So lately I really seem to be picking books with really unredeemable characters (see my reviews for the Tales of the Ketty Jay series), and I’m struggling a bit. I read this book in the gym–I’m a nerd and reading while cycling/on the elliptical is one of the only things that keeps me from getting bored at this point–and some points were really exciting, but most of the time I just felt kind of… meh about it. Mostly this is because I found I didn’t care about any of the characters very much at all.
Summary: Follows several different characters whose plots interweave. We have Logen Ninefingers, a pretty stereotypical barbarian type who joins up with an ancient mage, Bayaz; Glokta, an inquisitor whose body has been crippled by torture; and Jezal dan Luthar, a t***. There are also some minor characters who also have POVs, including Captain West, who I thought was the only half-decent human being in this entire fantasy universe until he tries to strangle his bloody sister in a fit of rage. Spoiler alert, but I’ve included it because this might be a dealbreaker for some people who dislike violence against women.
And boy could this book have done with some actual characters in its women. We pretty much only have two: the aforementioned sister, whose basic characteristics seem to be getting drunk and getting laid but not in any sort of good way, and an escaped slave who is bloody bonkers. Only the latter is a POV character (out of about seven), and while I don’t usually get up in arms about this sort of thing, I would have appreciated a different kind of voice.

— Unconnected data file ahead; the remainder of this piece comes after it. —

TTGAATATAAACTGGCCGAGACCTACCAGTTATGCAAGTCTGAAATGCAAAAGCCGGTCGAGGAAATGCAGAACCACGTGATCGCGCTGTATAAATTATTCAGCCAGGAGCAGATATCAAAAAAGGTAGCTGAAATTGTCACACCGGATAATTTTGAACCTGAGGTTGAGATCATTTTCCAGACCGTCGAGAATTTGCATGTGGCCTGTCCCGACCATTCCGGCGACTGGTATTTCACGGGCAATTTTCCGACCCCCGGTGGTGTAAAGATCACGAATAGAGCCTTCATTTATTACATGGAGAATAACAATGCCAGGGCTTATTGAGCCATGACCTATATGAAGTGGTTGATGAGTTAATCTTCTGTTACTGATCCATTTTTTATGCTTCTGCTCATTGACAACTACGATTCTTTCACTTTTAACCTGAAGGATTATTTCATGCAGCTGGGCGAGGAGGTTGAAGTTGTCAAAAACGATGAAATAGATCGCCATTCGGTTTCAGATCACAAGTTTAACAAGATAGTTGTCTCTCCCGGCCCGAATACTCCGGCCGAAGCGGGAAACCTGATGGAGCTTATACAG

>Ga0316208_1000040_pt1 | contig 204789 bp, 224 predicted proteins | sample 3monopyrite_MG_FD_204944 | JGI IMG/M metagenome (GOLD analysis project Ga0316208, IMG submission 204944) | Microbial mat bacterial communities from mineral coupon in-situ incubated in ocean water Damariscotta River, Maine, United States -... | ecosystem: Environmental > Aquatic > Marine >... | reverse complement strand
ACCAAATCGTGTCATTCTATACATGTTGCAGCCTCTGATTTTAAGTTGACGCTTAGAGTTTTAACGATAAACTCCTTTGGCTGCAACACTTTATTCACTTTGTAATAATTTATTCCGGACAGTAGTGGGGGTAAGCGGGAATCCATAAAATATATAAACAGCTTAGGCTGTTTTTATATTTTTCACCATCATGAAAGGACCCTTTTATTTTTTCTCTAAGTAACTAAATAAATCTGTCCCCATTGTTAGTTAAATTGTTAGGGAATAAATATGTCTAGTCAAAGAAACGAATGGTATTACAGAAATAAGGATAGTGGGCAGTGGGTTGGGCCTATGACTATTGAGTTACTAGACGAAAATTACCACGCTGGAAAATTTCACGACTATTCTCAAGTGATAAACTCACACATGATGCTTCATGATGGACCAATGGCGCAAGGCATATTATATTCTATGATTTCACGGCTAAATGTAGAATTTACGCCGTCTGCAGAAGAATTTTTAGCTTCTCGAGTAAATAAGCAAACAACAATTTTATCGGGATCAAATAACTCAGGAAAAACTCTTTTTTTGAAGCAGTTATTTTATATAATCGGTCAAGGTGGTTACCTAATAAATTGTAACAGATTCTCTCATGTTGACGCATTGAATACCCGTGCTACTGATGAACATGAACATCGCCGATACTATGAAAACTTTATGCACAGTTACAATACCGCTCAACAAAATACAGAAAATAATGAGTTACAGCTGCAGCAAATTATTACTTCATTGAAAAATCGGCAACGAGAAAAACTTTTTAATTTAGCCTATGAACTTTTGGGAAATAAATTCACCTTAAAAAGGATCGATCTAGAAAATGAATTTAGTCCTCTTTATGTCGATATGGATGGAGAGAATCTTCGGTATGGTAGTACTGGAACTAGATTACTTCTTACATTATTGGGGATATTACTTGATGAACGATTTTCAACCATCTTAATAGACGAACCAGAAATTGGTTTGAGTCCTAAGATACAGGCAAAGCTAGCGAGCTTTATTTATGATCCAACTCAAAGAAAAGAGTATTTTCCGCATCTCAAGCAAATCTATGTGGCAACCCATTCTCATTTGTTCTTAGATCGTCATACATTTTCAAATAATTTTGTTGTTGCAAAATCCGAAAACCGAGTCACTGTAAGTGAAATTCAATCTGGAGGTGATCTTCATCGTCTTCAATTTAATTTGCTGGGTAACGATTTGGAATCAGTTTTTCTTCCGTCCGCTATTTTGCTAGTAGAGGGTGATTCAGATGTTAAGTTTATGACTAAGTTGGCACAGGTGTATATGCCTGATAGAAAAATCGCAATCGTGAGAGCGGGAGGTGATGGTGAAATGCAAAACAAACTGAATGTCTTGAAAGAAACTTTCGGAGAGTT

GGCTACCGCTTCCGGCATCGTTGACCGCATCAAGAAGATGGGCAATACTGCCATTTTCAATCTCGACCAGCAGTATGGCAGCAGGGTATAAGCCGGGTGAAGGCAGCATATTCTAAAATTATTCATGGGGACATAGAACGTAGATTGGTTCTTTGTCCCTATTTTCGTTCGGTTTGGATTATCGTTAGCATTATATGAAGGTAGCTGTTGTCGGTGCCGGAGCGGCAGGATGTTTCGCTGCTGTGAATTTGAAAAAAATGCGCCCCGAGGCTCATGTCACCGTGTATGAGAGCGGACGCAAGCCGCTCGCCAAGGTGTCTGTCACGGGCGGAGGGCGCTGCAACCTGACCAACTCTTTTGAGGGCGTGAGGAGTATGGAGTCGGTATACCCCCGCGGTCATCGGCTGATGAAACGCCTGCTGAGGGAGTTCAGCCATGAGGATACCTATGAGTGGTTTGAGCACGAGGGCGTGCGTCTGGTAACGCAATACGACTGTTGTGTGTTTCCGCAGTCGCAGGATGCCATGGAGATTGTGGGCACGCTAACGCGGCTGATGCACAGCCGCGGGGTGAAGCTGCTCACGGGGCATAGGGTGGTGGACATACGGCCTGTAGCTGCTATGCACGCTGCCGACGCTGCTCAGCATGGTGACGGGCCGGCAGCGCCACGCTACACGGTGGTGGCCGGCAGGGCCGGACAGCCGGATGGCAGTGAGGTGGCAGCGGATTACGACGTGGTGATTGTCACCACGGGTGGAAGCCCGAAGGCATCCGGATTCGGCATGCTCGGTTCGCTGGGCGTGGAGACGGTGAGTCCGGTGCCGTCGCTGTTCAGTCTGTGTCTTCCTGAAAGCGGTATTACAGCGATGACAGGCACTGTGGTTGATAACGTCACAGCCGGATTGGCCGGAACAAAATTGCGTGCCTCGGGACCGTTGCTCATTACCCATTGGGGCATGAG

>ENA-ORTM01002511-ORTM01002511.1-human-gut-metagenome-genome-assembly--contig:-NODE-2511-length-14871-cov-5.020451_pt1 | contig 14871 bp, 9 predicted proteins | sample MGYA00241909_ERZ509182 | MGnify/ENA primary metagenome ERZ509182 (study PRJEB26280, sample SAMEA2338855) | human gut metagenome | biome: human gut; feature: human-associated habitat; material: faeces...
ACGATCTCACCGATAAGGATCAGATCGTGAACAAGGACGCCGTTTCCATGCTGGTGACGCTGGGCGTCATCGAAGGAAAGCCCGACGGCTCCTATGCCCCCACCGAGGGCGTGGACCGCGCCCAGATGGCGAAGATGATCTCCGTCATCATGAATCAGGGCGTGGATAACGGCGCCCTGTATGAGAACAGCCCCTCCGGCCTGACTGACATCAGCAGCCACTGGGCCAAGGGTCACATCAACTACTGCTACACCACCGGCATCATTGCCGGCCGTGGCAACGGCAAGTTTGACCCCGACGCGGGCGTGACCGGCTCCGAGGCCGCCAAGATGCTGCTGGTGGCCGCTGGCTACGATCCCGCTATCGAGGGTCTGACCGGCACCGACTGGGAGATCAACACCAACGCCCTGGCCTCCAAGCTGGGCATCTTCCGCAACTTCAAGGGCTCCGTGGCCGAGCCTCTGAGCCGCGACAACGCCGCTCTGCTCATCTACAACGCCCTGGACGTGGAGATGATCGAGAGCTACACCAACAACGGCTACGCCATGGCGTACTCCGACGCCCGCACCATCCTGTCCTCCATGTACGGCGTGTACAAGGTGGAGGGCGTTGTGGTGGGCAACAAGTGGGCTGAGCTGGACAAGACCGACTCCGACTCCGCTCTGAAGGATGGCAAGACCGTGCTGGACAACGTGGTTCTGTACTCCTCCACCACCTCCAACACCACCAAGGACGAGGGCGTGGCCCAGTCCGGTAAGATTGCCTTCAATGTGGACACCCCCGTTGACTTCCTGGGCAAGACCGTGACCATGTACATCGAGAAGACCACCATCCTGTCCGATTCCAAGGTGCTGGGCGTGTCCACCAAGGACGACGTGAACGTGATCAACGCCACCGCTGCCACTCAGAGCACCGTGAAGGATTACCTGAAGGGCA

The book promises on the cover to be ‘delightfully twisted and evil’ (should have been a warning sign?). I’ve also been warned that Abercrombie makes bad things happen to all his characters. I read summaries of the rest of the books because I was vaguely interested to see if this was true. I guess it is, judging from some of the things that happen, but I also found that I just didn’t care. There was no reason to root for any of these characters because they pretty much brought everything on themselves. The cover logline falls flat because yes, I suppose it could be ‘twisted and evil’ in that the characters are all AWFUL PEOPLE (and not even in a funny Ketty-Jay way, just a THEY ALL SUCK way). But it wasn’t really delightful at all. It has a lot of features I usually like–multi-POV, flawed characters–but it’s hard to get excited about something like this when the characters go beyond flawed into irredeemable.
I think I’m done with ‘grimdark’ fantasy. Admittedly, I’m a little bit behind the times, as this book was published over ten years ago, but this is definitely one series and author I have no interest in catching up on.